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Religion and belief in public life: responses to Lord Harries’s article

11 December 2015


From Mr David Hampshire

Sir, — In his article, the Rt Revd Lord Harries (Comment, 4 December), a member of the Commission on Religion and Belief in British Public Life, states that there “are something like 174 different” agreed syllabuses for religious education.

While it is true that there are 150 local authorities in England and 22 in Wales, it does not follow that there are 172 agreed syllabuses. In areas where there were previously large shire counties, such as Devon, from which a number of unitary authorities were created — often with the shire county remaining in part — syllabuses are commonly shared, and the review process is done collaboratively.

For example Devon, Plymouth, and Torbay share a syllabus, as do Somerset, North Somerset, Bath and North East Somerset, and Bristol. In the latter case, this agreed syllabus has been adopted by the Isles of Scilly and Haringey local authorities.

Since 2004, all but two agreed syllabuses have followed the National Framework for RE published by the QCA, and, increasingly, agreed-syllabuses conferences are using the Curriculum Framework for RE published in 2013 by the RE Council. It is my understanding that in Wales one agreed-syllabus framework has been used for some time, and all the authorities have adopted this in the Principality, effectively making one syllabus for 22 authorities.

To claim that there are “about 174” syllabuses for RE in use across England and Wales is simply wrong, and shows a misunderstanding of the processes that have been going on since 1988. It concerns me that those who would seek to pronounce on issues such as agreed syllabuses and religious education appear to have such little understanding of the reality on the ground.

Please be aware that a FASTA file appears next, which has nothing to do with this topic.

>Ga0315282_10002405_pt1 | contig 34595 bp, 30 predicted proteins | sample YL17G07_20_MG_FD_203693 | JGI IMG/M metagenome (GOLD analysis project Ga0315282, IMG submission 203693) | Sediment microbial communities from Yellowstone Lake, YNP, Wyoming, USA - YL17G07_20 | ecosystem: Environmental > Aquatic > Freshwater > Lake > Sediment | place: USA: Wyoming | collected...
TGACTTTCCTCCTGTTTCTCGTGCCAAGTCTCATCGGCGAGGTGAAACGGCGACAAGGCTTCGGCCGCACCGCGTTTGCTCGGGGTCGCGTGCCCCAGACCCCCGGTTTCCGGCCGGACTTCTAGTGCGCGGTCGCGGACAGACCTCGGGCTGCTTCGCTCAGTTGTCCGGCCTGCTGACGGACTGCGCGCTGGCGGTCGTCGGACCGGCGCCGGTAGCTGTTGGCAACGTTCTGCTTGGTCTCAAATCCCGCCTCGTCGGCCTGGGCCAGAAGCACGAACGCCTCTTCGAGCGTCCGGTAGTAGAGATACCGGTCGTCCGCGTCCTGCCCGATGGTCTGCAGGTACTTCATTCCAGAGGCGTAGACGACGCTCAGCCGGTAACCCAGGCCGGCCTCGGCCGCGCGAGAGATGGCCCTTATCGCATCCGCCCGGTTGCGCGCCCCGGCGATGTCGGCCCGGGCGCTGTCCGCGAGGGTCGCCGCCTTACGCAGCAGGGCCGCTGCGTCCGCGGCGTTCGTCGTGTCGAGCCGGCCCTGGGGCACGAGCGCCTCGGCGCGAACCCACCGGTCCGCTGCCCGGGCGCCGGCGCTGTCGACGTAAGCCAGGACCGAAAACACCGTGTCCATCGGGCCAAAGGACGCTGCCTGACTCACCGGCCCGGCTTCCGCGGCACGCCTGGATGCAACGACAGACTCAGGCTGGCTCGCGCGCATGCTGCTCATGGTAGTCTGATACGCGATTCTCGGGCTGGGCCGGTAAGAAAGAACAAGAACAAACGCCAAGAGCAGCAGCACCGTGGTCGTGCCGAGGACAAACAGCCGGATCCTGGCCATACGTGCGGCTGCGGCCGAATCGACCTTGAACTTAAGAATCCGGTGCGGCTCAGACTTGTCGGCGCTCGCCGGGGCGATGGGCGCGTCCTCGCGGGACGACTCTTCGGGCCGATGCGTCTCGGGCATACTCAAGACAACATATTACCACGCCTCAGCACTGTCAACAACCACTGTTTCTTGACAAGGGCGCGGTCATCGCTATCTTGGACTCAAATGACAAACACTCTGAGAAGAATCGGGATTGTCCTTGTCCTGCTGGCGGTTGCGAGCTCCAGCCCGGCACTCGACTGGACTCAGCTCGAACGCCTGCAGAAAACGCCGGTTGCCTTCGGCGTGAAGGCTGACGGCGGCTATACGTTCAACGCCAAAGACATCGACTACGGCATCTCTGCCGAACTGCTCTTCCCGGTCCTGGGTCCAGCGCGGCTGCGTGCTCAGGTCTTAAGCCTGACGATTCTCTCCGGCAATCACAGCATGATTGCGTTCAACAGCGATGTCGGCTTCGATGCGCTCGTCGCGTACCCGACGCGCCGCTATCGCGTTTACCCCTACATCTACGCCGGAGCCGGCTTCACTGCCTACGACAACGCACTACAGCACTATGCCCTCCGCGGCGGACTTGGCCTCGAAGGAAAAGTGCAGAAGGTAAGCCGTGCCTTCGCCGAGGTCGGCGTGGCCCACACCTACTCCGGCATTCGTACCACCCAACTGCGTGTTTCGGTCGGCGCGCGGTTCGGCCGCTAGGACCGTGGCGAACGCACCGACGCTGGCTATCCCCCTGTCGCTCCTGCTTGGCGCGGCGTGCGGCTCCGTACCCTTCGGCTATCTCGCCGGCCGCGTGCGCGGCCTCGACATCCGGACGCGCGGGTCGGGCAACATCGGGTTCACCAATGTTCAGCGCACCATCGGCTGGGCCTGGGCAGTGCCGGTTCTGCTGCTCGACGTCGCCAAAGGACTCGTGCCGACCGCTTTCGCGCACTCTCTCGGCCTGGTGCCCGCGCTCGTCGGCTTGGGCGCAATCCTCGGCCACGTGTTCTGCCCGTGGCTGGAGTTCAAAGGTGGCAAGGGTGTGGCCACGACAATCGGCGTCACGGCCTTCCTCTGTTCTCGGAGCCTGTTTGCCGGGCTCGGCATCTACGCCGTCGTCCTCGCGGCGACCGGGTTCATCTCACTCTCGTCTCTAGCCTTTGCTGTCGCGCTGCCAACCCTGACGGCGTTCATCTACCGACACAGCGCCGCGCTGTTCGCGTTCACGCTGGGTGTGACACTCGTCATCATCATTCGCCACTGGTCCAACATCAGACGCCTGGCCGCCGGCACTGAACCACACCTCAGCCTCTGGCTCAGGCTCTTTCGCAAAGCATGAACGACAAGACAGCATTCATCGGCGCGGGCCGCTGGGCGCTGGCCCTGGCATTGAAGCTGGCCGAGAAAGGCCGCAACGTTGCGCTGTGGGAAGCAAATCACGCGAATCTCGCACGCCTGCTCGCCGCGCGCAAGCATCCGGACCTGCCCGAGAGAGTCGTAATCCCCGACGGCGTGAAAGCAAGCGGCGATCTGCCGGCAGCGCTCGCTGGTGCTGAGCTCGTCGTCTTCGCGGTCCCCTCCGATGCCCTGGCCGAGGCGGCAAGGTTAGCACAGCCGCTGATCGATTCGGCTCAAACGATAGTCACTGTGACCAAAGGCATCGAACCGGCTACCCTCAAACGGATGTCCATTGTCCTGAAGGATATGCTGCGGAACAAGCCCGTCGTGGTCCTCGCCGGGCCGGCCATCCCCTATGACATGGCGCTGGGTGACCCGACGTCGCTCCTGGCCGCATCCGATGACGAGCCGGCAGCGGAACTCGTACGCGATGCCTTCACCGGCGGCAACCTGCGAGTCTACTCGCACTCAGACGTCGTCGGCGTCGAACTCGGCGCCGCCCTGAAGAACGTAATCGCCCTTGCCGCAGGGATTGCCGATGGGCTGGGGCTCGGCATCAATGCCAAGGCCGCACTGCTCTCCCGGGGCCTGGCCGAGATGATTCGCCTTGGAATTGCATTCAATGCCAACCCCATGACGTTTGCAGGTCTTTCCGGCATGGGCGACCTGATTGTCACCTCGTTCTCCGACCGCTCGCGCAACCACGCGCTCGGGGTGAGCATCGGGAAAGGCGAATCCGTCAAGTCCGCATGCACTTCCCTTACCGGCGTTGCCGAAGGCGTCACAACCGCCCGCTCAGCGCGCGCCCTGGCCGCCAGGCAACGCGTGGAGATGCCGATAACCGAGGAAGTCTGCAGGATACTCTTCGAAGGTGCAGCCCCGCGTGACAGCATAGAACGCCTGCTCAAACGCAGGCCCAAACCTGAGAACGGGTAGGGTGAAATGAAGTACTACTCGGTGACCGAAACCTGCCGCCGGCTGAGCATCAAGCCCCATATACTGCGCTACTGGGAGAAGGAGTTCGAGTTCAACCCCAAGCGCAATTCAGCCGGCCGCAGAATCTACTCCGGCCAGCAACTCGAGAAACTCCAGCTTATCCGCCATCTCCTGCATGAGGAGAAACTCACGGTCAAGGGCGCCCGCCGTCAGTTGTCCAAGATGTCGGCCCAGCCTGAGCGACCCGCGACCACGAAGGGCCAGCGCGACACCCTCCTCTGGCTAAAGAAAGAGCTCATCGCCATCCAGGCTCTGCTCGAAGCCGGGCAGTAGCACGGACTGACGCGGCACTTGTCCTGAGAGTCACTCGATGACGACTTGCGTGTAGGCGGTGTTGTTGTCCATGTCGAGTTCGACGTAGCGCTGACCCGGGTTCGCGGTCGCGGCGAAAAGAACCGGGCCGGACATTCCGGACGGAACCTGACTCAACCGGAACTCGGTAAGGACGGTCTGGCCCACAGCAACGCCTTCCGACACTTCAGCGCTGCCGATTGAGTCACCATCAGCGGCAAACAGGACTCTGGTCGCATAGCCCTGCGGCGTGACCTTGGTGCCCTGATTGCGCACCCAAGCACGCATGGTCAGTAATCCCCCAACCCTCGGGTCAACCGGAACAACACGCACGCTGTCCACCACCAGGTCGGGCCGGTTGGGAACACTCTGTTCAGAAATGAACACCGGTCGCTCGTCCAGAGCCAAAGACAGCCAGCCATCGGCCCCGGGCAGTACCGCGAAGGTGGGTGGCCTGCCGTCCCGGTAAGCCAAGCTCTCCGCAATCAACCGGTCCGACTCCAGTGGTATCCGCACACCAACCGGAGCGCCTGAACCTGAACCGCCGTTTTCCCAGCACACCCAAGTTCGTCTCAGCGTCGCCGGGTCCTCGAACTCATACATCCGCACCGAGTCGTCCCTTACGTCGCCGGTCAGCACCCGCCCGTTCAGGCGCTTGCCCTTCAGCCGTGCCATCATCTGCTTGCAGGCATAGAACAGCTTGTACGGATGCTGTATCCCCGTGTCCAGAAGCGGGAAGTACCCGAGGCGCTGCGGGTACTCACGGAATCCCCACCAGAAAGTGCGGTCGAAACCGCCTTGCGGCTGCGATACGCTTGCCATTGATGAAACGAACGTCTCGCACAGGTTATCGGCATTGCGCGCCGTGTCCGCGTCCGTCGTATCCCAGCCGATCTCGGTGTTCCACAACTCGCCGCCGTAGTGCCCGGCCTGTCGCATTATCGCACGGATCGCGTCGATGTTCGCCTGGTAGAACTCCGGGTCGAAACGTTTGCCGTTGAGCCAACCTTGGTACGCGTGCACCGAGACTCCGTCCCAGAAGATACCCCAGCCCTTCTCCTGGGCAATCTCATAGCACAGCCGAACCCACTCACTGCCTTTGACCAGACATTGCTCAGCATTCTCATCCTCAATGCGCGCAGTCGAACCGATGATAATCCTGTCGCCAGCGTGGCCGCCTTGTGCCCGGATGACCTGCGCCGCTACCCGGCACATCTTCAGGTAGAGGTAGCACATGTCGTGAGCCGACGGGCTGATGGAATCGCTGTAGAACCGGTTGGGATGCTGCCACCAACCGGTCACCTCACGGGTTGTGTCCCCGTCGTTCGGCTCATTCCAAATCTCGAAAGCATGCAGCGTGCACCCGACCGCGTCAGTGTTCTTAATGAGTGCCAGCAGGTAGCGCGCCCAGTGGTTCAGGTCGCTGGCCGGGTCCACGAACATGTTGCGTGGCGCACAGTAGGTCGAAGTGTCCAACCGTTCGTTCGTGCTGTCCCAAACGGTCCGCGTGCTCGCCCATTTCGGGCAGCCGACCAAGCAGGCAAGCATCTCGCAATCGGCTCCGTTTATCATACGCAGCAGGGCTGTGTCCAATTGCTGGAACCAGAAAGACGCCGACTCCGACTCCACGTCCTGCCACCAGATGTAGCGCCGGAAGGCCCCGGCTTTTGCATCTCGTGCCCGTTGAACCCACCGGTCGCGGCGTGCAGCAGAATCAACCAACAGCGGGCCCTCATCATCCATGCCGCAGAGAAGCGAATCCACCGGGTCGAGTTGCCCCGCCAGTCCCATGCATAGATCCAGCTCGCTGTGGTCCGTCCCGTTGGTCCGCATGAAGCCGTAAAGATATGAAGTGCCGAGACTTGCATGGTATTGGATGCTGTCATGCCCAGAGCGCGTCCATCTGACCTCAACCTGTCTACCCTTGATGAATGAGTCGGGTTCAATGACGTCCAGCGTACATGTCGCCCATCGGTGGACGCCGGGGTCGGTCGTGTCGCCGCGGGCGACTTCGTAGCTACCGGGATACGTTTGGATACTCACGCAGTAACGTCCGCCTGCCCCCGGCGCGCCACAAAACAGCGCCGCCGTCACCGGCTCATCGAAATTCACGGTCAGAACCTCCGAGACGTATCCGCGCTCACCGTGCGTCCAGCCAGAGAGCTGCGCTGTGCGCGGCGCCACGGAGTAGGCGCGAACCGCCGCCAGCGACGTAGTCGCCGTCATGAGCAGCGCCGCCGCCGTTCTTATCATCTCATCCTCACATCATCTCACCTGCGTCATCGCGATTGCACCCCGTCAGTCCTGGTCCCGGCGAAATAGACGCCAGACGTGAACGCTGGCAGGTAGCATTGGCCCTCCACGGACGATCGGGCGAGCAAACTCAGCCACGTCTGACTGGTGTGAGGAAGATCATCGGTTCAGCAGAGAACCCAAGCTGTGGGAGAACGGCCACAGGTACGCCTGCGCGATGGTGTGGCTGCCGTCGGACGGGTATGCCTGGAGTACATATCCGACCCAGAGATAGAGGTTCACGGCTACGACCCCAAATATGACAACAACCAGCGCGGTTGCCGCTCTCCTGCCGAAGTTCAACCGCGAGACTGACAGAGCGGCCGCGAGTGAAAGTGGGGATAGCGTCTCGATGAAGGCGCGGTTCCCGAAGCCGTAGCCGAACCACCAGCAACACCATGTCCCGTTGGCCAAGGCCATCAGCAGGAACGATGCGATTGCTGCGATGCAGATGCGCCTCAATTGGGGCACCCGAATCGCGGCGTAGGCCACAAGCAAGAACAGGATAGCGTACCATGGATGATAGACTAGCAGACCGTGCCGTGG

Chair of the National Association of SACREs
28 Trelawney Road, Camborne
Cornwall TR14 7LN


From the Rt Revd Michael Bourke

Sir, — I wonder whether it may be helpful to the debate on the future of RE and faith schools to give serious attention to other European models, and particularly to the situation in Germany, with which I am familiar through my time as Bishop Nick Baines’s predecessor on the Meissen Commission.

German education policy is determined by the Länder, and there have been some recent moves towards an inter-religious ethics-and-philosophy type of syllabus, notably in Berlin-Brandenburg. But the system in most parts of the country is that RE is delivered in state schools by the parish clergy and other faith leaders, according to parental allegiance and choice.

Thus, Protestant pastors and Roman Catholic priests, imams, and other accredited faith teachers visit the schools each week to educate “their” young people to examination level, and the faith communities are responsible (within national and regional guidelines) for the syllabus.

Our two nations have, of course, very different educational histories, and it is natural for us to defend our own church-school system and promote its merits. But the general level of religious literacy is now so low that I have often wondered whether, in the long term, the Churches would not do better to contribute their considerable educational resources towards a really first-class religious education in all schools rather than maintain separate schools with their inevitably controversial admissions criteria.

No doubt the German system has its weaknesses, but we should consider some of its merits.

First, young people are brought up together without segregation into separate faith schools, thus avoiding (at least educationally) the danger of ghettoisation.

Second, while RE is delivered separately, the school is responsible for ensuring mutual respect, toleration, open debate, and common values.

Third, the content of RE reflects the actual faith of the Churches and other communities, and not some watered-down version, and it is delivered by people who are theologically educated to a high level.

Fourth, the clergy are trained (and partly paid) as teachers, and are required to have regular, intensive, and supervised contact with large numbers of young people.

As we debate faith schools and RE over the coming months, I hope that we can avoid identifying the future of Christianity with the survival of the present English and Welsh system, and at least give serious consideration to these other alternatives, which, as far as I know, have not so far been mentioned.

The Maltings, Little Stretton
Shropshire SY6 6AP

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